Valen Associate Group
We study the regulation of translation during development and the mystery of pervasive translation across UTRs and non-coding RNA.
Our group is an associate group at the Sars Centre with primary affiliation at the Computational Biology Unit. We are dedicated to the study of gene regulation and translation, primarily in the context of vertebrate embryogenesis. At the Sars Centre our activities revolve around the detection of deeply conserved, undiscovered genes described below.
Over the last decade advances in high-throughput sequencing and work by us and others have identified a large number of previously unknown transcripts. While their existence is beyond dispute their biological functions, if any, are largely unclear. Their lack of an obvious, long protein-coding open reading frame and the lack of clear homologs in other organisms led to the assumption that most of these transcripts are non-coding. However, the advent of ribosome profiling (ribo-seq), giving a snapshot of active translation in the cell, revealed that many of these novel, presumed non-coding, transcripts are a previously unrecognized source of short proteins (or “micropeptides”) in essentially all organisms, ranging from bacteria, yeast and plants to flies and vertebrates.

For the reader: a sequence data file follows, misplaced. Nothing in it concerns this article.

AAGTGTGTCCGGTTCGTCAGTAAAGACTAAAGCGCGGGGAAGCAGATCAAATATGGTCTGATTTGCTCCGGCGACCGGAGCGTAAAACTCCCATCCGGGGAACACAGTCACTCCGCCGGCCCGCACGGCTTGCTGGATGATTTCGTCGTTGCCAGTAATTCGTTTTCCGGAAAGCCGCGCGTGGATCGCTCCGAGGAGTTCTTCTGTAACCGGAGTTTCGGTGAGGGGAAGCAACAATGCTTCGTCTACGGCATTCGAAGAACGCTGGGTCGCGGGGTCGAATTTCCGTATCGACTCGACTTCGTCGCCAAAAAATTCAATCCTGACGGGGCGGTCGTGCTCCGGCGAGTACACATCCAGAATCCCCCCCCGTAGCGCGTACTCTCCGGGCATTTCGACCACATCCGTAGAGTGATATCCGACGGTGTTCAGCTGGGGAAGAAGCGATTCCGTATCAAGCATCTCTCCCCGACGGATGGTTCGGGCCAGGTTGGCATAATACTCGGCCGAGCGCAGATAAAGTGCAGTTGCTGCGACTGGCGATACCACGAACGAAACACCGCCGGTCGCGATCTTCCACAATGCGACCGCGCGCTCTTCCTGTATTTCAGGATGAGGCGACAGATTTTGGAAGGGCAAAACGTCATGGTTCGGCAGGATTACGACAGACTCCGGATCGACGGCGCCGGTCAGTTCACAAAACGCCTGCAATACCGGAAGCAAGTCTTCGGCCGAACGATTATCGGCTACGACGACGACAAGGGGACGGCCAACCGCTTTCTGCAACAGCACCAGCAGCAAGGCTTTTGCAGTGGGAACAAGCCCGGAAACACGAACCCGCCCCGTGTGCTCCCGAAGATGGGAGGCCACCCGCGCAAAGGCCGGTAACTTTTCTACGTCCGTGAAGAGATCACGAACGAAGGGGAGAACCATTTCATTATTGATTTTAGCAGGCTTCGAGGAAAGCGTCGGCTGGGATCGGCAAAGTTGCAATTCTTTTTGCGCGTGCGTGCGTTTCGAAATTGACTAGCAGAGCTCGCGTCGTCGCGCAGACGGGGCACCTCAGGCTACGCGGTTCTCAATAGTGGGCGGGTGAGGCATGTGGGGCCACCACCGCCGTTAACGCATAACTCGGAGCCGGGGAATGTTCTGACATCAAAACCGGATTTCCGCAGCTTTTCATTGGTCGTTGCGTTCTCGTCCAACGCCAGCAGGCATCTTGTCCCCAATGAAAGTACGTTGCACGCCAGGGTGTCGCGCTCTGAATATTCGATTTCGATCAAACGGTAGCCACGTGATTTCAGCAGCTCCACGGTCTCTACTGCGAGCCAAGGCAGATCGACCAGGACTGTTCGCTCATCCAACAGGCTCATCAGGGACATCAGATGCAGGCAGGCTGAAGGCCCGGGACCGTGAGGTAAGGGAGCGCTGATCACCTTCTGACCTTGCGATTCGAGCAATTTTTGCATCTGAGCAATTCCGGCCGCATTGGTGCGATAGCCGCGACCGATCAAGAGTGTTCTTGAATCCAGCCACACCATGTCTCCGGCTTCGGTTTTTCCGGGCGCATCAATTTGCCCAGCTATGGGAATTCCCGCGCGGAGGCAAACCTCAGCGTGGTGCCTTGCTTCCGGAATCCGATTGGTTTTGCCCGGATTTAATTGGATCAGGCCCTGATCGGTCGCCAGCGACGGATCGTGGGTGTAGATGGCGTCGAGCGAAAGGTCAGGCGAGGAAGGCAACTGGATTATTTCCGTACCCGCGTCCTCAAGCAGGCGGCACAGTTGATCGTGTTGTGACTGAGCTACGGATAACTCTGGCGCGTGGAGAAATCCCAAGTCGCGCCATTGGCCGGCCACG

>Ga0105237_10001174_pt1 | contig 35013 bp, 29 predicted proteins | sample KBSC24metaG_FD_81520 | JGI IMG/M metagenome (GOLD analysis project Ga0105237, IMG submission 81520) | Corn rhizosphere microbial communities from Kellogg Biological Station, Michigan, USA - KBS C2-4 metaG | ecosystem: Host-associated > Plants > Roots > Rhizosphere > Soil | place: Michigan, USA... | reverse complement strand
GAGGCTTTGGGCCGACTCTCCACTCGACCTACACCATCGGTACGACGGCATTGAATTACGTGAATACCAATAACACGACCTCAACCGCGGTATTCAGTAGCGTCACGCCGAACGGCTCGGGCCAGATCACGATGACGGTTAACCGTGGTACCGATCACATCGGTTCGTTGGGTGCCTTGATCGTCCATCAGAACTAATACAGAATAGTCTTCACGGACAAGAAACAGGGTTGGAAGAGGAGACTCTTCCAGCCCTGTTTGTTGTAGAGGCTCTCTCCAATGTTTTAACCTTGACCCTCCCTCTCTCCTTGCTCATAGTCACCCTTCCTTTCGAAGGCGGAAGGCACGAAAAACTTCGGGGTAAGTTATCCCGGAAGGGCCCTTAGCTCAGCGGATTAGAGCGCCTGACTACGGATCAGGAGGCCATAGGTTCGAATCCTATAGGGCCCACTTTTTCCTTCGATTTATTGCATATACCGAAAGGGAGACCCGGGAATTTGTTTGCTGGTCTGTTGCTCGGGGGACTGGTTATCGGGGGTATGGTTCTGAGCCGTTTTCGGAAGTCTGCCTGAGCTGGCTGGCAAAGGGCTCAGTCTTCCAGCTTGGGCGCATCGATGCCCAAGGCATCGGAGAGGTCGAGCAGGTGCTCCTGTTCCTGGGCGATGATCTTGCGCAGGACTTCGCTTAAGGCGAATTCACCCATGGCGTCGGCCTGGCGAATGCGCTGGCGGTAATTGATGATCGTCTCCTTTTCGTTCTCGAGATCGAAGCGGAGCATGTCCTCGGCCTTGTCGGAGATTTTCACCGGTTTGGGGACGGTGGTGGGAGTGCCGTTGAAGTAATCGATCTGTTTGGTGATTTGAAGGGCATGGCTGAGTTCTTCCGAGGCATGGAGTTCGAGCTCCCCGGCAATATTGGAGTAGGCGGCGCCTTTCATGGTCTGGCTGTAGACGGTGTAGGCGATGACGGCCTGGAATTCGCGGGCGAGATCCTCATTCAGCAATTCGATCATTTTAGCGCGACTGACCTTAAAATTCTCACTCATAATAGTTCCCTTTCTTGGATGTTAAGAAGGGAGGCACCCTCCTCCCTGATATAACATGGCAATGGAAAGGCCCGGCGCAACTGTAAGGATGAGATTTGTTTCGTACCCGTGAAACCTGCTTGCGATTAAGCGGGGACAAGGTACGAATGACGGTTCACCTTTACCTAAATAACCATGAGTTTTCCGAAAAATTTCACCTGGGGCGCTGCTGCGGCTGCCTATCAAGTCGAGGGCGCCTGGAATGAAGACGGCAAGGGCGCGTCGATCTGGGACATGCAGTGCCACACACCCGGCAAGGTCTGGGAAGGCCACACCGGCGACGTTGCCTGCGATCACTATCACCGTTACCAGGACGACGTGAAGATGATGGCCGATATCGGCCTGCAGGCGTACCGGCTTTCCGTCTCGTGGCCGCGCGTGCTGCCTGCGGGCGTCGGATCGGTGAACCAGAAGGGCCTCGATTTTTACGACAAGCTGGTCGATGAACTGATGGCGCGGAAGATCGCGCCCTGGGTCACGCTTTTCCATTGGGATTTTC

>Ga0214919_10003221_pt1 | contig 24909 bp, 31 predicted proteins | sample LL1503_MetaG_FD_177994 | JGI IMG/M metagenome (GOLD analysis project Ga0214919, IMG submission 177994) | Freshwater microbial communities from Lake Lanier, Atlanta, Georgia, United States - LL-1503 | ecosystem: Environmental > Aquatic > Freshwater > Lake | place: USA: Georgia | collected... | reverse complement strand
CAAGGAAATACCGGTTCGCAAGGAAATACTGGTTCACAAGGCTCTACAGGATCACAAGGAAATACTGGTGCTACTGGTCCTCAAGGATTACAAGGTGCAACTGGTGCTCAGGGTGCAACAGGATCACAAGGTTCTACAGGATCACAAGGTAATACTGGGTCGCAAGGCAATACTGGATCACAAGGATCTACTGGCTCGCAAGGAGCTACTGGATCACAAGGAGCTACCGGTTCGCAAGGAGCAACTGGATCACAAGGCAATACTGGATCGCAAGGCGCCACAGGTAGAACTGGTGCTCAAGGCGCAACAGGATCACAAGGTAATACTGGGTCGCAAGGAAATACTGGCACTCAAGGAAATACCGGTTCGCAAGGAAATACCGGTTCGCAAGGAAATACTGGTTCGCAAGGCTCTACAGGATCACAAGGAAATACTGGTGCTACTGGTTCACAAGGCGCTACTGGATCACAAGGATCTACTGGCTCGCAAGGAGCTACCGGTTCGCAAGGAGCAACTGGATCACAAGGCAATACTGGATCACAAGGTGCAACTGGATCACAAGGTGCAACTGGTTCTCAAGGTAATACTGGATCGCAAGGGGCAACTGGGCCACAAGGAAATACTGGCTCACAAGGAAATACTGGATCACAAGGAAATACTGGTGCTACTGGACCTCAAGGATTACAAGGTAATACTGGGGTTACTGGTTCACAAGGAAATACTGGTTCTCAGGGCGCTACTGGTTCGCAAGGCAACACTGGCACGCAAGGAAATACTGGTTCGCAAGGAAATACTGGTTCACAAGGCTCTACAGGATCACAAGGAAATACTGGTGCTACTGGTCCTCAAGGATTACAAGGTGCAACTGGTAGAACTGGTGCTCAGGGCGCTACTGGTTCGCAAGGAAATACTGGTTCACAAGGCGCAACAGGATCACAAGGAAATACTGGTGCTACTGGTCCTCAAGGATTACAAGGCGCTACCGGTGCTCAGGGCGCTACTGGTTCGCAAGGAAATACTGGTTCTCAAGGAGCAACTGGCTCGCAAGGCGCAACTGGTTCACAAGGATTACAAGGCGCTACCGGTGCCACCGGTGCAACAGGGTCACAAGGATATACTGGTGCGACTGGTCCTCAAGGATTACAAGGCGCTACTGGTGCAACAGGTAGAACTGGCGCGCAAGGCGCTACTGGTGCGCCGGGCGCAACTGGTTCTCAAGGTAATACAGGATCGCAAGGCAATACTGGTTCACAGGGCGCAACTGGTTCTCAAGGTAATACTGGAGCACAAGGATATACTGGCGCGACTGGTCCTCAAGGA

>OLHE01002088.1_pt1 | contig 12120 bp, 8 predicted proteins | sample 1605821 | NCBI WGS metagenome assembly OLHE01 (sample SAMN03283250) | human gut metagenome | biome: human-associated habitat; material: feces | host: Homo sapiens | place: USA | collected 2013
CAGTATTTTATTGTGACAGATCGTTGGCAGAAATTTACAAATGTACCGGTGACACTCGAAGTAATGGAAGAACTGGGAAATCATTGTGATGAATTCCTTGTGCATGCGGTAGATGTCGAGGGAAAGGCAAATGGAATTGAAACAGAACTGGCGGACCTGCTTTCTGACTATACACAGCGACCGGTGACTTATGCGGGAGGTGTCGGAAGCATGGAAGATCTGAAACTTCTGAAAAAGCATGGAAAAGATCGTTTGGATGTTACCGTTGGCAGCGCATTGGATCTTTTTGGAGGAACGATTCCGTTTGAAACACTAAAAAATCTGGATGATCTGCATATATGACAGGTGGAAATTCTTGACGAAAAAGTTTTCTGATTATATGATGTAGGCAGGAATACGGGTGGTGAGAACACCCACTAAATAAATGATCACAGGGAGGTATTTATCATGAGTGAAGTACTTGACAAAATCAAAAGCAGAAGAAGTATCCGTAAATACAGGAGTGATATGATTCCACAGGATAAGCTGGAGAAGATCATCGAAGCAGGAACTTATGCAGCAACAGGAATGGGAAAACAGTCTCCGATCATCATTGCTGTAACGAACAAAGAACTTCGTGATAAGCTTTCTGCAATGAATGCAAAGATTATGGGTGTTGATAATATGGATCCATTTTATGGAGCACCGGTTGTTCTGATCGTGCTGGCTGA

We are leveraging the phylogenetically informative spread of organisms housed within the Sars centre to perform a translation-based conservation screen. Using ribo-seq across a diverse selection of species, including tunicates (the closest outgroup to vertebrates) and cnidaria (sister group to bilateria), followed by robust identification of translated open reading frames we are identifying novel, high-confidence peptides conserved in different evolutionary branches.
Identifying (non-) coding RNAs and small peptides: Challenges and opportunities A Pauli, E Valen, AF Schier, BioEssays Toddler: an embryonic signal that promotes cell movement via Apelin receptors A Pauli et al., Science 2014 Ribosome profiling reveals resemblance between long non-coding RNAs and 5' leaders of coding RNAs GL Chew et al. Development 2012.
Information about our other activities is available on our group page here.